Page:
A Lovers’ Dialogue
On the ground floor, a grotto ; upstairs, it’s like the deck of a boat.Without especially meaning to, Christophe has recreated a fragment of his world in his studio. Here are his love of rock painting and his passion for the navy and sailors, for shipwrecks –an eroticised fantasy world (one of his favourite films is Alexander Sokurov’s Confession. Immediately, we are filled with a feeling of serenity. Newspapers (accumulated sports pages from English tabloids), photos and objects picked up here and there form a false chaos in which each little fetish, even a pine needle, has its place. A row of working tools standing to attention. It is here that Christophe conducts his private, secret ceremonies of which canvas and paper are both the stakes and the trace.
The experience of seeing a new work can sometimes be quite a shock for those bound to the artist by friendship or love. And because Christophe works intensively, month by month, new works come in slews. Unsettling, probing.
Denise Klossowski told me of her astonishment at the “intercepted” boys suddenly brought forth by the lines of her husband Pierre. “We were no longer in an atmosphere of propriety”, was the straight-faced comment of this woman who had herself gone in for similar artistic games. But there it was : she was confronted with a new truth about Pierre Klossowski, wherein she was upstaged by youth and the other sex. I was similarly stunned when I saw the Fox cycle, in which a mutant monster infiltrates an oneiric netherworld. Intrigued by an enigma.And,above all, struck by its pictorial impact, as I was in the case of One Past Midnight (muted images of the disasters of war from the trenches), The Large Éric and The Small Olivier. So much so that I gave up all thought of biographical comparisons. I no longer started with Christophe Berhault, I started at the work. And to that I will confine myself, absorbed by its mysteries.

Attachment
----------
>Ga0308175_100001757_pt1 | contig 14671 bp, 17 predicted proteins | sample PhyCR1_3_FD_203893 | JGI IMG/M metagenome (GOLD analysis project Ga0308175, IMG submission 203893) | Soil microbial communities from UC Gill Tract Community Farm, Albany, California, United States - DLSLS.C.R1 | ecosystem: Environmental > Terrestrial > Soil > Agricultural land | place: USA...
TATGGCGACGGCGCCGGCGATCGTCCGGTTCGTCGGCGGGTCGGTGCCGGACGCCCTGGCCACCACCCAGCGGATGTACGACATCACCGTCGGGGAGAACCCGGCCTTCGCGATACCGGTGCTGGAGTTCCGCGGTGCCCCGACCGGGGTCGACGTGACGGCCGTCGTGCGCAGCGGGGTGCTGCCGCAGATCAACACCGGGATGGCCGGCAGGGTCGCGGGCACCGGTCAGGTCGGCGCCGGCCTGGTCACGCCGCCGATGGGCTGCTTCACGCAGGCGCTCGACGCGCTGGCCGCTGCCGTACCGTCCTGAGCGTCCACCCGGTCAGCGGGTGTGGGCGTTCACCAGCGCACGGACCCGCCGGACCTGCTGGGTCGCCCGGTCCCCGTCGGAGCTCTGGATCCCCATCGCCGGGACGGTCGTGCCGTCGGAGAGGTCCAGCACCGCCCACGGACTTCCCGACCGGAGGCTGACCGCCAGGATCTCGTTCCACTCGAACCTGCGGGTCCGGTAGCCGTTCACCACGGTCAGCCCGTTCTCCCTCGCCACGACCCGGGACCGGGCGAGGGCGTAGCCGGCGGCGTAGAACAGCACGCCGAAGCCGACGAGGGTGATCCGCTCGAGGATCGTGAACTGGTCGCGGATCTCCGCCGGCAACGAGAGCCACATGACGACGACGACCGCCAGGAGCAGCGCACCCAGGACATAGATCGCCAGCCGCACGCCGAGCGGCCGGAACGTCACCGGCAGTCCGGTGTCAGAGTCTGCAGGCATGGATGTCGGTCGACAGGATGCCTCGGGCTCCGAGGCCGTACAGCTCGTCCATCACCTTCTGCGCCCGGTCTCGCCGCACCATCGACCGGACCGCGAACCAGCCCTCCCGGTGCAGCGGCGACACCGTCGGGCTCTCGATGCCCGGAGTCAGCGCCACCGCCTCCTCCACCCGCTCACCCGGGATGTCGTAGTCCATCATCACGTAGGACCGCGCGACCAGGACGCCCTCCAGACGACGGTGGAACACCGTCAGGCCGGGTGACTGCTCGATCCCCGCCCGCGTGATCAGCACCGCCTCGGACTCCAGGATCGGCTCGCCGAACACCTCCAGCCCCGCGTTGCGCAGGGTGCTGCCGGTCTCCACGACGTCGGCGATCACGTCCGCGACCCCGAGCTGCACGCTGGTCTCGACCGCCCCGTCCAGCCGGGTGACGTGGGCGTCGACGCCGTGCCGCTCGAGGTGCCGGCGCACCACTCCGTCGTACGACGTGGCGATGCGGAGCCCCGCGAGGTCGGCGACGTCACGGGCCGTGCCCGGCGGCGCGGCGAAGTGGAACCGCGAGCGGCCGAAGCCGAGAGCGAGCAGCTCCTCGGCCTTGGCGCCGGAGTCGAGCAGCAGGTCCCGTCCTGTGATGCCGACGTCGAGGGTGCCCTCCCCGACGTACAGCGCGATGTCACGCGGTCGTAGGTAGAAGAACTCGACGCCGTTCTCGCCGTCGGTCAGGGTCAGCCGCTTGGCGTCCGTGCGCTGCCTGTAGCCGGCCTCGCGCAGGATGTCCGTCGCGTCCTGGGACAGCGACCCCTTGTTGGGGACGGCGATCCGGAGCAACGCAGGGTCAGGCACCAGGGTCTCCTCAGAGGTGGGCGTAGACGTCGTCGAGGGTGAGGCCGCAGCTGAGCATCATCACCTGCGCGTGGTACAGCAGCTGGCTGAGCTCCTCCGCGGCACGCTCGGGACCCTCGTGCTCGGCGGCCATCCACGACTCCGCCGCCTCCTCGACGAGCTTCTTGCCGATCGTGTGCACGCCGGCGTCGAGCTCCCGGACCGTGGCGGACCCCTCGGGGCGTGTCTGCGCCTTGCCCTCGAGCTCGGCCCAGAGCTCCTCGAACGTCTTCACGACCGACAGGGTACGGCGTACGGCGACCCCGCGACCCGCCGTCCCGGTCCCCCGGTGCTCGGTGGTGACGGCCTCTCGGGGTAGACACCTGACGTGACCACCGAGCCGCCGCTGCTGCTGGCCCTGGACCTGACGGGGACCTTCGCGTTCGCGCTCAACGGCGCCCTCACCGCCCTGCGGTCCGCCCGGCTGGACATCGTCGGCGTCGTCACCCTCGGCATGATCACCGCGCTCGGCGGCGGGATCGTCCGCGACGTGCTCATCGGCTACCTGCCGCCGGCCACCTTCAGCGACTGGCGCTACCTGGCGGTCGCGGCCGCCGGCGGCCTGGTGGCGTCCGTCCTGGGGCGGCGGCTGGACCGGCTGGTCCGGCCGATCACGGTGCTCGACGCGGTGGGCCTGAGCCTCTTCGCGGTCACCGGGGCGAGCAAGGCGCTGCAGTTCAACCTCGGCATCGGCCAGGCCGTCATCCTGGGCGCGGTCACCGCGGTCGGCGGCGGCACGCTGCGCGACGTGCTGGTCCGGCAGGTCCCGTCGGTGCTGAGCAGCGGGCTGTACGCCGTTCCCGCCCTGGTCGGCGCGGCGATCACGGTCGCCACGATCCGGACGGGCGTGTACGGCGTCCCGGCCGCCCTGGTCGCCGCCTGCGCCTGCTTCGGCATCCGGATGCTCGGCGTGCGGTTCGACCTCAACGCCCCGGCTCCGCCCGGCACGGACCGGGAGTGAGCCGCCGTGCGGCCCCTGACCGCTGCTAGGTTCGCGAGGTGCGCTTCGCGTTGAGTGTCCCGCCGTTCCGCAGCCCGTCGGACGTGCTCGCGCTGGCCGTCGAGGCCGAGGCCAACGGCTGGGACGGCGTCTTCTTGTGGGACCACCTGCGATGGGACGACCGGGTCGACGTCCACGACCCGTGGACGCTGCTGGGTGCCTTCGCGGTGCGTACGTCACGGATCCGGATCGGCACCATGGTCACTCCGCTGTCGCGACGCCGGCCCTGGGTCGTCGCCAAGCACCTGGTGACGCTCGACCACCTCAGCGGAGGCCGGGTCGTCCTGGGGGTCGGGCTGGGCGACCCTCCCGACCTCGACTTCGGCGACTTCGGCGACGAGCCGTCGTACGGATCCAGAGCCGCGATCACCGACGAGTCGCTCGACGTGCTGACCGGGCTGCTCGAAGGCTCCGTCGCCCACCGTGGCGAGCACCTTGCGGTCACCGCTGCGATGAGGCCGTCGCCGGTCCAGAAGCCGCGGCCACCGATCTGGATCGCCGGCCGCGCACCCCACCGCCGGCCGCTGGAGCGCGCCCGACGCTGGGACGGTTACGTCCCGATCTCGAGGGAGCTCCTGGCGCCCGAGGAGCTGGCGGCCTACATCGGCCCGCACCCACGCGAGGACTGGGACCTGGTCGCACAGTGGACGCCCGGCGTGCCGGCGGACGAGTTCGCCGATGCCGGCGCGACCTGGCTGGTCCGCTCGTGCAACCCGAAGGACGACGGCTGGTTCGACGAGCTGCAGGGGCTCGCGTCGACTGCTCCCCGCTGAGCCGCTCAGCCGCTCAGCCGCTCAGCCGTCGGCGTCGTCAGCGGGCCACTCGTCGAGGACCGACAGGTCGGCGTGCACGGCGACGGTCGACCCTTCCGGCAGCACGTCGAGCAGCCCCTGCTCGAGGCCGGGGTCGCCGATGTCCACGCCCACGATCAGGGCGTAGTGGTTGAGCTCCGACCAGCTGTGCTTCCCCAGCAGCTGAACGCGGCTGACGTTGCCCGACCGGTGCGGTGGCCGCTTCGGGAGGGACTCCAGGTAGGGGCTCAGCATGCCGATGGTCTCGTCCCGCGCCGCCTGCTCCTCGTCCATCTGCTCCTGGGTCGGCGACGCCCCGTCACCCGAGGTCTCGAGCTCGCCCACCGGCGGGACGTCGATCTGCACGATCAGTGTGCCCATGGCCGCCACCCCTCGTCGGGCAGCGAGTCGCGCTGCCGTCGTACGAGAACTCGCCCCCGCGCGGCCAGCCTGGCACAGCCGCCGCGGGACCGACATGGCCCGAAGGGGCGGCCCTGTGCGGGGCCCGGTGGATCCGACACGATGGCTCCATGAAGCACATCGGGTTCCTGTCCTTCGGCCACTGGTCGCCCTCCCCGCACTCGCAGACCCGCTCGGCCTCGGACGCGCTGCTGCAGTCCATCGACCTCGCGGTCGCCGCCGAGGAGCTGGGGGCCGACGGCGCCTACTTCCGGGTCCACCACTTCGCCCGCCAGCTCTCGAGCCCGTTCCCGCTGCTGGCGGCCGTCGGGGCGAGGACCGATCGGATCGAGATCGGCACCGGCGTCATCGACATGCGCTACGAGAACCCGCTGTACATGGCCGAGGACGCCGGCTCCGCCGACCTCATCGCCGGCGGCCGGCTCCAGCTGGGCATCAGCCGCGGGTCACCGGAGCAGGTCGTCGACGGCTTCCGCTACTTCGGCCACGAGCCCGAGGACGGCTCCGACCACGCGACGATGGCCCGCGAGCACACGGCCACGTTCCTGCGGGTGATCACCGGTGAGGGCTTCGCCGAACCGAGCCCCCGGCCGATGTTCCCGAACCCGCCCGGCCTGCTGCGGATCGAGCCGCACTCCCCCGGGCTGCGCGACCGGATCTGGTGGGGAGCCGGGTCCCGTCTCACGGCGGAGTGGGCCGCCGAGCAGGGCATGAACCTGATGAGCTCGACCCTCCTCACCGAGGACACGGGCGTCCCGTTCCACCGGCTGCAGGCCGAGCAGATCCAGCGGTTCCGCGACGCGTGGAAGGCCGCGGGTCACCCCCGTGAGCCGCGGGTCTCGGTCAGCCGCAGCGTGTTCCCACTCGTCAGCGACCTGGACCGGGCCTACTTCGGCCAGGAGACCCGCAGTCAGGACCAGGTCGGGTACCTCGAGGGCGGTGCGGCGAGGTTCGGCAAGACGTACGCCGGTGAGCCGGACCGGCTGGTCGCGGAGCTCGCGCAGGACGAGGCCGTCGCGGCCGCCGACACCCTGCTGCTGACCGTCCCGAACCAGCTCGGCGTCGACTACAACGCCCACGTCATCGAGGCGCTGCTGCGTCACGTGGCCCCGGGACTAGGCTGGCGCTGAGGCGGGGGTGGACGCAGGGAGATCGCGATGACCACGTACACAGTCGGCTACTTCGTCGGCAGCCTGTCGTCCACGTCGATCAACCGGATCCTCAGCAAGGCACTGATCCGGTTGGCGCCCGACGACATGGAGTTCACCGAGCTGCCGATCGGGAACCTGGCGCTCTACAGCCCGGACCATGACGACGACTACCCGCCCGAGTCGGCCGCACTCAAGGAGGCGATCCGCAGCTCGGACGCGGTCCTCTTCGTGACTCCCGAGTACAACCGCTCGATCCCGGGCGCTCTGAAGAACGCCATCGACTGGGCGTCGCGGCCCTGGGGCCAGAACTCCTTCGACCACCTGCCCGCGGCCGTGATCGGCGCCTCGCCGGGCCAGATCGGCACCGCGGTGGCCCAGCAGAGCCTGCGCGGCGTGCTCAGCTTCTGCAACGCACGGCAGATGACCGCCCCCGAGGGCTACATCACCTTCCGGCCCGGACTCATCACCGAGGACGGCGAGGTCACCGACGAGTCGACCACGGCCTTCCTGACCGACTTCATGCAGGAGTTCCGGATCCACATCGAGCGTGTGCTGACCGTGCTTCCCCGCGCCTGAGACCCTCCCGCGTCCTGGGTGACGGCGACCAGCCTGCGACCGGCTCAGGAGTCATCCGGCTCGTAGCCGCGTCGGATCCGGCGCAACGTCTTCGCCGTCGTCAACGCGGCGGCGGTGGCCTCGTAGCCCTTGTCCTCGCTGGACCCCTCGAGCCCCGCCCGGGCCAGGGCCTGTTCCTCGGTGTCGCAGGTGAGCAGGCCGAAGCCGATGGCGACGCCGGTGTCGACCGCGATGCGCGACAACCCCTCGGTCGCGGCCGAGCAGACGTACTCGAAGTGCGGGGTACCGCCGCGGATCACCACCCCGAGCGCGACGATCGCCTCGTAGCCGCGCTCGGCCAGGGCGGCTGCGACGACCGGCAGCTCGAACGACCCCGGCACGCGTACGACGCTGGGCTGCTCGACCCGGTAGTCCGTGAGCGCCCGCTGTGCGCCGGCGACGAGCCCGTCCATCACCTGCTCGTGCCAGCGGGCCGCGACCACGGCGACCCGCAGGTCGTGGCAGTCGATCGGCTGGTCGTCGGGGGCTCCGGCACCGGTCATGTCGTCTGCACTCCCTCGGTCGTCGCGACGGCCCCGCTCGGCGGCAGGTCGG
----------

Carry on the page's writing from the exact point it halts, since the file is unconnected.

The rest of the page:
“Follow a Star”. What star ? Might it be youthful beauty, that absolute quest ? The star that goes from face to face and suddenly twinkles, signalling beauty ? Might following a star also be a spiritual quest ? “Deep down, I am a mystic and I believe in nothing” : I think that Christophe could echo Flaubert’s words. An almost mystic quality infuses these faces captured in crowds in the Paris metro or RER, in bars, in the street (Focus Free 2 p. 13). First photographed, then drawn. In the work on the cover, the artist’s drawing endows a hoodie’s lost- looking face with the mien of a monk. The powerful interiority, gravity, ambiguous looks and solitude all reveal a contemporary soul.
In Focus Free 1 (p. 45), we see a now globalised silhouette. The manifestation of an international norm for male backs and buttocks ! Unified and wearing standardised clothes in Amman, Las Vegas, Saint-Malo and Beijing. The photos are taken on the artist’s travels, then interpreted by the artist’s desiring gesture,which clears away the background, other figures and objects, and focuses, homes in. A few years ago, Christophe covered the walls of his studio with some two hundred and thirty drawings from this series. The sheer quantity induced a powerful sense of rupture, of men turning their backs, of men leaving.